Ah, more controversy. Janeway and other environmentalists want the Essex Chain classified Wilderness—with a capital W—which would prohibit the use of motorboats and floatplanes. Local officials are pushing for a Wild Forest designation, which would give DEC discretion to allow some motorized recreation.
Bidding adieu to Willie, we next encountered a bunch of fellow Saranac Lakers: Zoe Smith, Michale Glennon, Leslie Karasin, and Heidi Kretser of the Wildlife Conservation Society, Jason Smith of Adirondack Lakes and Trails, and Steve Langdon, a biological researcher for the Shingle Shanty Preserve west of Long Lake. They, too, were heading back to their cars after paddling.
Within five minutes, Sue and I turned off the road and followed a short trail to the north shore of Deer Pond. The pond is roughly three quarters of a mile long, but paddling across its narrow arm took just a minute. We followed another trail a short distance to another dirt road, which led us to Third Lake.
At the put-in, we stopped to talk with Bob and Holly Bearor of Schroon Lake. They were so excited about visiting the Essex Chain that they made special T-shirts for the occasion. Holly’s read, “Team Cuomo: Chain of Lakes Chapter.” Bob’s read, “Honorary Gooley Club Member.”
Governor Andrew Cuomo, who signed off on the purchase of the Essex Chain Tract, might approve of Holly’s T-shirt, but we doubt the Gooley Club members would be amused by Bob’s. As a result of the purchase, the club will have to dismantle their camps by the end of September in 2018. Meantime, the members continue to have exclusive rights to one acre around the buildings.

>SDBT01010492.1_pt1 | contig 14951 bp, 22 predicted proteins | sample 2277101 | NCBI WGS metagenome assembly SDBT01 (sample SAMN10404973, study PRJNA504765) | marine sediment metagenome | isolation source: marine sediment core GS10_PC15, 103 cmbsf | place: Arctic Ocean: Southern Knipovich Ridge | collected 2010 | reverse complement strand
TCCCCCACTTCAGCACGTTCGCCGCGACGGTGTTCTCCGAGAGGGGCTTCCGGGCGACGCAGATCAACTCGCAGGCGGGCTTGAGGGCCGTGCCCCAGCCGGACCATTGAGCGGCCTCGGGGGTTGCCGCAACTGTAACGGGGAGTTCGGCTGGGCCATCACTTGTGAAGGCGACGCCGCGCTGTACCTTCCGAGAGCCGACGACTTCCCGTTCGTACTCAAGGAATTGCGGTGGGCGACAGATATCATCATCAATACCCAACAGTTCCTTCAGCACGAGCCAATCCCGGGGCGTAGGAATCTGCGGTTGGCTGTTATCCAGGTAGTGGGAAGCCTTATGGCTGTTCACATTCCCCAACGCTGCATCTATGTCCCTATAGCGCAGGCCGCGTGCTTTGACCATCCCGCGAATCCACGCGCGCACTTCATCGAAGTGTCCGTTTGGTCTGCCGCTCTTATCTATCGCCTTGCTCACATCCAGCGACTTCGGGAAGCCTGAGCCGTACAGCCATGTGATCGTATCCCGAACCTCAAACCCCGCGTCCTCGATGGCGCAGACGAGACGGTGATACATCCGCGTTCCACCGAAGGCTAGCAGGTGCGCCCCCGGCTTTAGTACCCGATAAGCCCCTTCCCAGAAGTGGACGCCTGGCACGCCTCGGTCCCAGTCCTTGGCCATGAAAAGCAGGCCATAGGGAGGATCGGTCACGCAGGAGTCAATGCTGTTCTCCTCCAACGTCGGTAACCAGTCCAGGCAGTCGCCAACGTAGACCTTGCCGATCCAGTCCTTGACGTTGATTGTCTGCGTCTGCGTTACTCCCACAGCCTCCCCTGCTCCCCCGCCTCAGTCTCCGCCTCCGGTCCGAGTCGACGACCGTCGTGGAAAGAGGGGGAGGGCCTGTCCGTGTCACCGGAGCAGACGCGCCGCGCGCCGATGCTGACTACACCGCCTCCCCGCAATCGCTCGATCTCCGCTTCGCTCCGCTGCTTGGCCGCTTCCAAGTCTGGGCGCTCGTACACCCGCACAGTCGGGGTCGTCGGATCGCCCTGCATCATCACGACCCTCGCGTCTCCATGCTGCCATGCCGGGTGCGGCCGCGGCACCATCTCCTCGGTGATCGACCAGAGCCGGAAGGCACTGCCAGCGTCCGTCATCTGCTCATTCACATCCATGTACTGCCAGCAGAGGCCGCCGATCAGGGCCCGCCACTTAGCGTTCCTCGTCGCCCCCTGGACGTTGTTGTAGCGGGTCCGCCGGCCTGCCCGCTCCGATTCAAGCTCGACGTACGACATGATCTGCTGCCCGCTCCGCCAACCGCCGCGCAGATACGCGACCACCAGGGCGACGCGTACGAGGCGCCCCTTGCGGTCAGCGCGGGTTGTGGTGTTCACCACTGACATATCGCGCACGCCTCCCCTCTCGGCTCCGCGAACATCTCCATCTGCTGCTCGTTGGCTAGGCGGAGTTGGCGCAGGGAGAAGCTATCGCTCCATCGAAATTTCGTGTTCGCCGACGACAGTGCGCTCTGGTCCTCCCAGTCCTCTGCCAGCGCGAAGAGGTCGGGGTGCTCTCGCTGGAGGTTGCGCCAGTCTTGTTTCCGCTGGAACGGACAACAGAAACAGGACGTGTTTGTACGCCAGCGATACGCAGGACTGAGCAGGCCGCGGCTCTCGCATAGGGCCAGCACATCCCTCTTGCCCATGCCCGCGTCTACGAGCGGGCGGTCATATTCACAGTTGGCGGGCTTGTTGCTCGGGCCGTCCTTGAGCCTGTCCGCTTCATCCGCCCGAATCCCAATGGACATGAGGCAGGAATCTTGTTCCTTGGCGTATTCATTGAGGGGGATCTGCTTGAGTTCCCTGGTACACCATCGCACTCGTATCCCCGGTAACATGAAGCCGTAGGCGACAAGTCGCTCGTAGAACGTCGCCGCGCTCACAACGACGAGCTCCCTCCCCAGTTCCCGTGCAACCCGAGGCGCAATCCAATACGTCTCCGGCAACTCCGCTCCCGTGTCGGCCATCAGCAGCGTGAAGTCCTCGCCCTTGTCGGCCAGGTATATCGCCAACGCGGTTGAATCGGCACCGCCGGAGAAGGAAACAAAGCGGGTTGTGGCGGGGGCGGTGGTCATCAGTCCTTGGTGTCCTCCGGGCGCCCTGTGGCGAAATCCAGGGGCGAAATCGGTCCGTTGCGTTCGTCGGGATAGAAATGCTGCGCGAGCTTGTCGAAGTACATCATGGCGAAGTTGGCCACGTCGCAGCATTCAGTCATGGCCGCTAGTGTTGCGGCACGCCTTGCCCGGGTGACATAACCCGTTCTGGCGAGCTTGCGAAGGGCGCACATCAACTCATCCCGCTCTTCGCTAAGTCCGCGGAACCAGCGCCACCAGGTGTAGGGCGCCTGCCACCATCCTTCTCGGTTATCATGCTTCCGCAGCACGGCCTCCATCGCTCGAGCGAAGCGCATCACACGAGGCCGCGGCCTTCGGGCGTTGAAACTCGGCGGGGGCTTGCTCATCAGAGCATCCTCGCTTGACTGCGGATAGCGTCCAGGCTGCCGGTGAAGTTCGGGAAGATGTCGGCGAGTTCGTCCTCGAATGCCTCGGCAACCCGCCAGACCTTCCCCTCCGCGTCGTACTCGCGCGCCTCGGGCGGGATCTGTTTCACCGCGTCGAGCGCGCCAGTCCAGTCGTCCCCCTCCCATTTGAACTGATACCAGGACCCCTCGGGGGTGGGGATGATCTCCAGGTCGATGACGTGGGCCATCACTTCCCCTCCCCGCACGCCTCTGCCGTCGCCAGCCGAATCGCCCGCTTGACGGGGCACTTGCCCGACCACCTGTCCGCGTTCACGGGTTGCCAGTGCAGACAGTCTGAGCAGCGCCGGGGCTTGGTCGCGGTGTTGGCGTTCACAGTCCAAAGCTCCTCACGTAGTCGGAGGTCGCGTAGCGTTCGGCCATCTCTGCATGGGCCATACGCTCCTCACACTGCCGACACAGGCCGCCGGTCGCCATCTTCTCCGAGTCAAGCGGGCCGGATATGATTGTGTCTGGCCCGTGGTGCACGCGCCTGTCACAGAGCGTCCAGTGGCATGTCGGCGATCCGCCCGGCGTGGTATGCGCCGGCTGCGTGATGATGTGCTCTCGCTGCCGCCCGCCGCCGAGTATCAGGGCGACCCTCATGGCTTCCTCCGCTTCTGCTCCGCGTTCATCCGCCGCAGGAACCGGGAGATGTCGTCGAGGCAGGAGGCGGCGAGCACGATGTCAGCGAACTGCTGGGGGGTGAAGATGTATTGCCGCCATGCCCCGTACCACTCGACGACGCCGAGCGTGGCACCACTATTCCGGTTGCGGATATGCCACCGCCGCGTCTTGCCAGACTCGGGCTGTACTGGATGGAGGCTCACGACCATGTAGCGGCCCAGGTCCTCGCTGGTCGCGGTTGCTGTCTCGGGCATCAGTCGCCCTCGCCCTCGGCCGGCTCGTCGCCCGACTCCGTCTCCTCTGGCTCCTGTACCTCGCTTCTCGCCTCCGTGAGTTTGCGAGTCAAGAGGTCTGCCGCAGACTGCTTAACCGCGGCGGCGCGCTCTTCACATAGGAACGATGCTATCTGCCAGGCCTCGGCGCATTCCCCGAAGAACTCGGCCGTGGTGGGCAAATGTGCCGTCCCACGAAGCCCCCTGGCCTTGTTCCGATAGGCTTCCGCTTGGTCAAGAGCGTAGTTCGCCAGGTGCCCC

Eventually, Sue and I stopped talking and started paddling. We couldn’t have ordered a better day—sunshine, puffy clouds, leaves at peak color. Third Lake offered views in all directions of peaks near and far, including Dun Brook Mountain, the Fishing Brook Range, Blue Mountain, and Vanderwhacker Mountain.
We paddled southwest to Second Lake, which is much smaller than Third. The two are separated by a wide channel with a submerged net, apparently a fish barrier. We landed near Second’s rocky outlet and walked a hundred yards through the woods to get a glimpse of First Lake. Unfortunately, we didn’t have time to explore First, but if you paddle this lake, you might also consider portaging to Grassy Pond, which lies just to the north.
You also will want to explore the outlet of First Lake. The day after our visit, Mike Lynch, the outdoors writer for the Adirondack Daily Enterprise, paddled a half-mile down the outlet (which flows to the Cedar River) and called it one of the highlights of his trip. The stream is meandering, marshy, and wild.
“It has the feel of a place where you might see a moose,” he said. Indeed, the caretaker of the Gooley Club told him a moose has been hanging out around First Lake and Grassy Pond.
After returning to our canoes, Sue and I paddled back to Third, where we passed a canoeist wearing an Adirondack Explorer cap—Bob Brand, who was exploring the Essex Chain with a group from the Adirondack Mountain Club. A few days later, I corresponded with him via email and asked for his impressions.
“Regarding the Essex Chain, it certainly is a jewel added to the public’s paddling options,” he wrote back. “Third Lake is the most interesting because of its size and islands. If I were to spend time on one of the ponds, like on an overnight camping trip, it would be Third.”
No doubt most paddlers would agree that Third, which is more than a mile long, is the most spectacular of the lakes, given its stunning views. But much of the charm of the Essex Chain lies in its variety and the pleasure of paddling from one lake to another and wondering what’s ahead. The sum is greater than its parts.
Incidentally, camping on the Essex Chain Tract is prohibited under the interim-access plan prepared by DEC. Presumably, the department will establish campsites next year.